Lance Weir and Team of Cyclists


“I was angry, bitter and felt like I was dead, but somehow I was living. I’m from a small, rural town, so when I left the hospital and went home, there were no resources or opportunities. There was no light at the end of the tunnel at the time.”


Permanent paralysis was the price Lance paid to retrieve a baseball cap gone astray during a canoeing trip with friends. He was 21 years old ““ a former football star and Marine Corps Reservist with college in the works. Without the opportunities to live an active life as a new quadriplegic, the small-town Arkansas native fell into severe depression, struggling with addiction and thoughts of suicide for years to come.


15 long years later, Lance’s life started its turnaround when he was matched with a service dog, Satine, and moved to California. While at a service dog graduation in 2008, Lance met Nico. Marine Major Nico Marcolongo had 14 years of service as an officer heavily involved in the war in Iraq and was well-familiar with the mental impacts of physical trauma. Since his military retirement, Nico dedicated himself to the wellbeing and advocacy of veterans suffering permanent damage for their courage as Program Manager at the Challenged Athletes Foundation (CAF).


And so it was that both men found themselves at the Marine Corps Games, one with the resources to help adaptive athletes succeed, the other desperate to reach a higher potential. Lance made a choice. Finally, he retired from an absent lifestyle and even without the use of his own two legs, took the first step toward freedom.


Lance started with Air Rifle Shooting and earned a tenure on the National Team, then in 2011, he attended CAF’s Million Dollar Challenge as a spectator. Lance decided he would return to the 620-mile ride down the California coast ““ next year as a cyclist.



As a high-level quadriplegic, the nature of such a long ride was peerless in the challenge presented. A group formed to assemble Lance’s handcycle ““ a tandem trike with an able-bodied captain in a modified recumbent seat. Along with the proper equipment was a roster of men who insisted on being with Lance for the ride ““ not just as supporters, but as a team. These men ““ known together as Team Chase ““ rode alongside Lance, offering encouragement and using a back roll bar to push him up hills unsuitable for the custom trike.

Lance Weir MDC 2017

Lance’s handcycle carried him through seven Million Dollar Challenges, with an extensive race resume and plenty of miles logged in between. Like all good bikes, cleats, or means to cross finish lines, it was time to retire his trike and look towards a new vehicle to continue Lance on his journey. While the first trike allowed him to achieve amazing new feats, it had not been durable enough to withstand daily rides. It was prone to frequent breakdowns, and the materials had gradually morphed and folded shape from the team’s pushing. With a new season ahead and new challenges looming, the team drafted some additional help.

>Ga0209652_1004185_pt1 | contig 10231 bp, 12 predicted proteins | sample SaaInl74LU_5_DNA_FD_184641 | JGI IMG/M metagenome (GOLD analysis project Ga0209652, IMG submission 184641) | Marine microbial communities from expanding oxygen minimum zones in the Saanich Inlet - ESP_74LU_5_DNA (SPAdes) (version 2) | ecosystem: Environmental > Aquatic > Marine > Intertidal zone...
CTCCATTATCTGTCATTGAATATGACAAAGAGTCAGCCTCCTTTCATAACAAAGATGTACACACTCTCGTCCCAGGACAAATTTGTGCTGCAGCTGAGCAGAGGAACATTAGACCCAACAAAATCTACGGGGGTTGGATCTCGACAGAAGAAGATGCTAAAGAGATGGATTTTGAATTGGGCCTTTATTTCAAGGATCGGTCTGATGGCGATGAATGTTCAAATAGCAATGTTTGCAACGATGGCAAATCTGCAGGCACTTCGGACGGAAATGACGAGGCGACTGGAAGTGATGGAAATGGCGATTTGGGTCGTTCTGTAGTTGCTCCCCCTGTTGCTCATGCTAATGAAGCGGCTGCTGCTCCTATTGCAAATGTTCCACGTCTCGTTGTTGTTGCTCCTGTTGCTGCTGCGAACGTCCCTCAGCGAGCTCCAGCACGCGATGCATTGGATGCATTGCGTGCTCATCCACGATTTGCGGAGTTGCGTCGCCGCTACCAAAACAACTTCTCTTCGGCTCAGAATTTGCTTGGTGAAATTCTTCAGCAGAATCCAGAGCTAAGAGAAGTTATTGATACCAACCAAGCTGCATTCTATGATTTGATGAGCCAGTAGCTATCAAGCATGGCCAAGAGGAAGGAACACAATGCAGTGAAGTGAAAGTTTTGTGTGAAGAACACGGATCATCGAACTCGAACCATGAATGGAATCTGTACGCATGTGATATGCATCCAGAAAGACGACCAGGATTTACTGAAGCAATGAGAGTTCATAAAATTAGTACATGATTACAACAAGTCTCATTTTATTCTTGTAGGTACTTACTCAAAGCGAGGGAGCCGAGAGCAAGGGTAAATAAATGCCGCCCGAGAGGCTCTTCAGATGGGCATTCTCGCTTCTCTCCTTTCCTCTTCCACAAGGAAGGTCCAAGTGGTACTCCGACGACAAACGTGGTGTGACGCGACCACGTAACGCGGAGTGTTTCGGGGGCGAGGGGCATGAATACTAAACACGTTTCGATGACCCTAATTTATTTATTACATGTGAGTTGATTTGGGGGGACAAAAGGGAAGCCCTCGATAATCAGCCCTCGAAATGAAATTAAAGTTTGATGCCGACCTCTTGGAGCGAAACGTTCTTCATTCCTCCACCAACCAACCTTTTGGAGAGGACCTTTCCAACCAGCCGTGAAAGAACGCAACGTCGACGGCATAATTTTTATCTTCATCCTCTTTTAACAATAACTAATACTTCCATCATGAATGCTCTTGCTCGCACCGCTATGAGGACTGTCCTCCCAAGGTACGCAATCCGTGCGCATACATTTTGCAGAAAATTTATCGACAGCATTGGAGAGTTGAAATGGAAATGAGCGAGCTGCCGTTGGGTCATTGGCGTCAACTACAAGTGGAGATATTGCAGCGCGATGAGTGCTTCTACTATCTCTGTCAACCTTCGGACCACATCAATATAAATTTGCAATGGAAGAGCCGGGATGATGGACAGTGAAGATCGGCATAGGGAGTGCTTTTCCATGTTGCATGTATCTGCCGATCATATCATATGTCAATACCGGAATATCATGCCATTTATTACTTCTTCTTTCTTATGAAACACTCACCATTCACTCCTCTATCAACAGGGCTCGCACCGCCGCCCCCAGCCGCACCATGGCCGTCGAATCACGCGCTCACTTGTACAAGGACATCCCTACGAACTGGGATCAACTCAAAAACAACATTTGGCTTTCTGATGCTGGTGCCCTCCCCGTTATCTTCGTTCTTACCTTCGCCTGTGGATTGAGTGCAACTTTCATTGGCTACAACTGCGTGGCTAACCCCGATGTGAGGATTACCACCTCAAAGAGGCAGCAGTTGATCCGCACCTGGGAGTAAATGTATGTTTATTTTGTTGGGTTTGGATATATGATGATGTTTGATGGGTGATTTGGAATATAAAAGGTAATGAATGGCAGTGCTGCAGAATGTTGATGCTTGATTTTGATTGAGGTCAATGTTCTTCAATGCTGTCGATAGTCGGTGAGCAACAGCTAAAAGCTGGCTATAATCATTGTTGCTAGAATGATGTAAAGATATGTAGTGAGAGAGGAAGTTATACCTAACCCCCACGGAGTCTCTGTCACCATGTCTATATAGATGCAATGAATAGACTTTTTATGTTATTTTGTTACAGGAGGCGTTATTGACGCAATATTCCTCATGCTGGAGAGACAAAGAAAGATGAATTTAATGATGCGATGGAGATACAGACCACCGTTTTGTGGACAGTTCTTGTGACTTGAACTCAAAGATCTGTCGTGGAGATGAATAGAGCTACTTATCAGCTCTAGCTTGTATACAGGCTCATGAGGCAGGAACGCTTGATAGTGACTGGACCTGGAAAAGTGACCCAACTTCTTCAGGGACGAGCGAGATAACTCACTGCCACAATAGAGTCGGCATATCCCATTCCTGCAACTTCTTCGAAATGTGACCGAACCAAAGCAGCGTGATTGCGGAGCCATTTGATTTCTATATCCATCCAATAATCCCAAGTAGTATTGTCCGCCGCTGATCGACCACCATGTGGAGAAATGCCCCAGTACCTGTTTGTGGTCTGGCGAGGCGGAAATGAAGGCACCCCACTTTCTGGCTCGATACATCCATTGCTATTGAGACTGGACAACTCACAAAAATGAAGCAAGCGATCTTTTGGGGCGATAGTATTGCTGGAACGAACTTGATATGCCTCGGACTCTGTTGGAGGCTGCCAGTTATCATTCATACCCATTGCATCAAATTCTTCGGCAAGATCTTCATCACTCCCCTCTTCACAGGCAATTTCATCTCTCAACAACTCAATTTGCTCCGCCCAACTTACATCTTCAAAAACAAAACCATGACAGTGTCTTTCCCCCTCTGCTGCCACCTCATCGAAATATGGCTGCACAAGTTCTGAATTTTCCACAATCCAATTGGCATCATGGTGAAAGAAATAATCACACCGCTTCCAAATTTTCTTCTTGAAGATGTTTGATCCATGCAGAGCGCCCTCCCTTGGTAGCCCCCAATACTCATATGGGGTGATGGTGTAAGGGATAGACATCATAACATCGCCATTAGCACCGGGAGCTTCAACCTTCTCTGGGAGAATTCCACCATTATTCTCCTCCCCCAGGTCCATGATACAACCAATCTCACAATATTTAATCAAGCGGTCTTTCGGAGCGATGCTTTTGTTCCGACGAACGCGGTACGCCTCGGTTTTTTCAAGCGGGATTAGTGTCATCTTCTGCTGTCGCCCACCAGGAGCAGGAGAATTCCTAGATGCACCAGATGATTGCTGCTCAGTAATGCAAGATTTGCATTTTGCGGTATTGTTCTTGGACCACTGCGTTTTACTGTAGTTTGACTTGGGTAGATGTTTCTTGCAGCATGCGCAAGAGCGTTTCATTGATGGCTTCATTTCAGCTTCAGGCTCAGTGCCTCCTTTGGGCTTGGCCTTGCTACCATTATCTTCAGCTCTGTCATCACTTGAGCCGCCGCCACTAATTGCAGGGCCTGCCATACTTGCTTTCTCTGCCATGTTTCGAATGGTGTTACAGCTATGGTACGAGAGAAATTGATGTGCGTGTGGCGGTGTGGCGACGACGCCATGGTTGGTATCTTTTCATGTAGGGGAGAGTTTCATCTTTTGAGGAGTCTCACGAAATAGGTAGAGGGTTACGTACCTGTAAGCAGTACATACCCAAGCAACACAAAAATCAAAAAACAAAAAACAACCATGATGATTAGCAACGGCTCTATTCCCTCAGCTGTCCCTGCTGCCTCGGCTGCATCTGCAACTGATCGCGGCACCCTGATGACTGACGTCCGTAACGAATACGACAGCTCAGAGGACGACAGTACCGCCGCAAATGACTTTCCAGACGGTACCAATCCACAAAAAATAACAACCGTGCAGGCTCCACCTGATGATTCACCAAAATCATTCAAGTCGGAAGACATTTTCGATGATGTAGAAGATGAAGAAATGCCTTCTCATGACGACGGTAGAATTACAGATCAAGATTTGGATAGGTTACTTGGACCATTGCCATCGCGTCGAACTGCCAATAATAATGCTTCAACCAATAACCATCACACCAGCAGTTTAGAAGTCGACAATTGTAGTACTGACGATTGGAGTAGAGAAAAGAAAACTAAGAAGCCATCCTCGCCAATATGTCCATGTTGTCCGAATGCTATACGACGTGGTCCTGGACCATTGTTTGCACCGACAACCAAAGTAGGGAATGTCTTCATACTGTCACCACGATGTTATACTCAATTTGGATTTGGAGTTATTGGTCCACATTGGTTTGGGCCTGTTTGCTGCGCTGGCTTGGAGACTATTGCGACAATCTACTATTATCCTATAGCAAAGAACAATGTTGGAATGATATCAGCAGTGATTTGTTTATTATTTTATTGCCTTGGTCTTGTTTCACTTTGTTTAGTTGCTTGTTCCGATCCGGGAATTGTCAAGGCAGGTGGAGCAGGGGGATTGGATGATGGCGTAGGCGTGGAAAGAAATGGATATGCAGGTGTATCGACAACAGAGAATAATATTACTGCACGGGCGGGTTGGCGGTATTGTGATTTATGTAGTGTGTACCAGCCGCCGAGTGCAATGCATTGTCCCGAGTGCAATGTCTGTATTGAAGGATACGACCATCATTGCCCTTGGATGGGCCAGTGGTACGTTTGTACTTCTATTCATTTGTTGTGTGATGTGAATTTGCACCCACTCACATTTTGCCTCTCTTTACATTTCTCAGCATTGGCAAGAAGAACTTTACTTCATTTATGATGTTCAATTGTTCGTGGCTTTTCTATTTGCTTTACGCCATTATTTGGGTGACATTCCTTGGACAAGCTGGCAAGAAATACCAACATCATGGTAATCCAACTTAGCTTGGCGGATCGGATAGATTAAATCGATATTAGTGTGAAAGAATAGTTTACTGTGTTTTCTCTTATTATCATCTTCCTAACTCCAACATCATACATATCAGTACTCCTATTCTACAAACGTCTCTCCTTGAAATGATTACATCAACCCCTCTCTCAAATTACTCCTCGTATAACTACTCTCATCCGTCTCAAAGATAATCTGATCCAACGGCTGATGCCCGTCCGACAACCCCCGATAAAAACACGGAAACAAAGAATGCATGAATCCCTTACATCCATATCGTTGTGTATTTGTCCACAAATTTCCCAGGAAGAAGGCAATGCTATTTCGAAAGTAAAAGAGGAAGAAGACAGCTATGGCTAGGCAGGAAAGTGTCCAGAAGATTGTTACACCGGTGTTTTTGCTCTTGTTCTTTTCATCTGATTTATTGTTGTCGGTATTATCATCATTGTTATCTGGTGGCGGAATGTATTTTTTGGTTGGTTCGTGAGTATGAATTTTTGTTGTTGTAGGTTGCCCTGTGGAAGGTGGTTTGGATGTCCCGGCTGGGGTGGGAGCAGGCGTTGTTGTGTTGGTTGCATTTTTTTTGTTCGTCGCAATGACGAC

Jose Doval, John Page, Bill Holland, Mike Lopez, Jared Willie, Shannon Wimberly, Joe Bell, Lance Weir, and six UCSD engineering students worked tirelessly over the next year to have the new cycle ready for the 2018 Million Dollar Challenge. The UCSD students designed the prototype under Jose’s direction, while Bill, Mike, and their crews helped with the fabrication and assembly details to give Lance’s dreams solid footing.


The following year was not met without challenges. For one, the team knew that steel and aluminum would not fit within the trike’s constraints ““ steel was too heavy, and aluminum required heat-treatment in a much-too-colossal oven. The eventual solution was titanium and carbon, though the trike’s complexity still made the analysis software fail many times. Once simplified, Bill and his crew worked on the titanium, while Mike was essential in the carbon craftsmanship. Titanium has less weight to it and carbon maintains the trike’s structure. “The quality of Bill’s and Mike’s fabrication process is impeccable,” says team member Jose. “The welds are the best I’ve ever seen.”


One year and over $100,000 worth of donated labor and resources later, the handcycle was unveiled on September 9, 2018 at CAF’s headquarters in San Diego. Lance’s original trike was built to give him means to an end; the new handcycle was built to complement his abilities and provide a physical manifestation of his grit. With a shorter body and lighter weight, the new trike is able to go longer distances with less assistance. It can withstand heavy loads, stresses, and vibrations (no more breakdowns) and is capable of reaching speeds of 60-70 miles per hour. Though crafted with stronger and lighter materials, the new trike maintains the concept of a back roll bar. Lance’s team will continue with him on this new journey, giving him the extra push when needed.


NBA legend, CAF supporter, and self-professed best friend of Lance, Bill Walton, offered his thoughts: “We saw the best of humanity ““ honor, sacrifice, discipline, team, passion, purpose. The Challenged Athletes Foundation.”


Through Lance’s willingness to take that first step, a team rallied together to help him cross thousands of miles. “The camaraderie, joy, and friendship changes everything. It brings in individuals with disabilities and makes them part of the team and society again,” says Jose Doval.

Lance Weir Bike Group

The connection of sport has enriched Lance’s life in ways he never thought possible. Every trial, tribulation, and conquest to cross a finish line offers a parallel to Lance’s own personal growth. He is dedicated, determined, and uplifted by a team energized by his success. Preparing for the 600+ mile Million Dollar Challenge on October 13, Lance has two words: “Watch out.”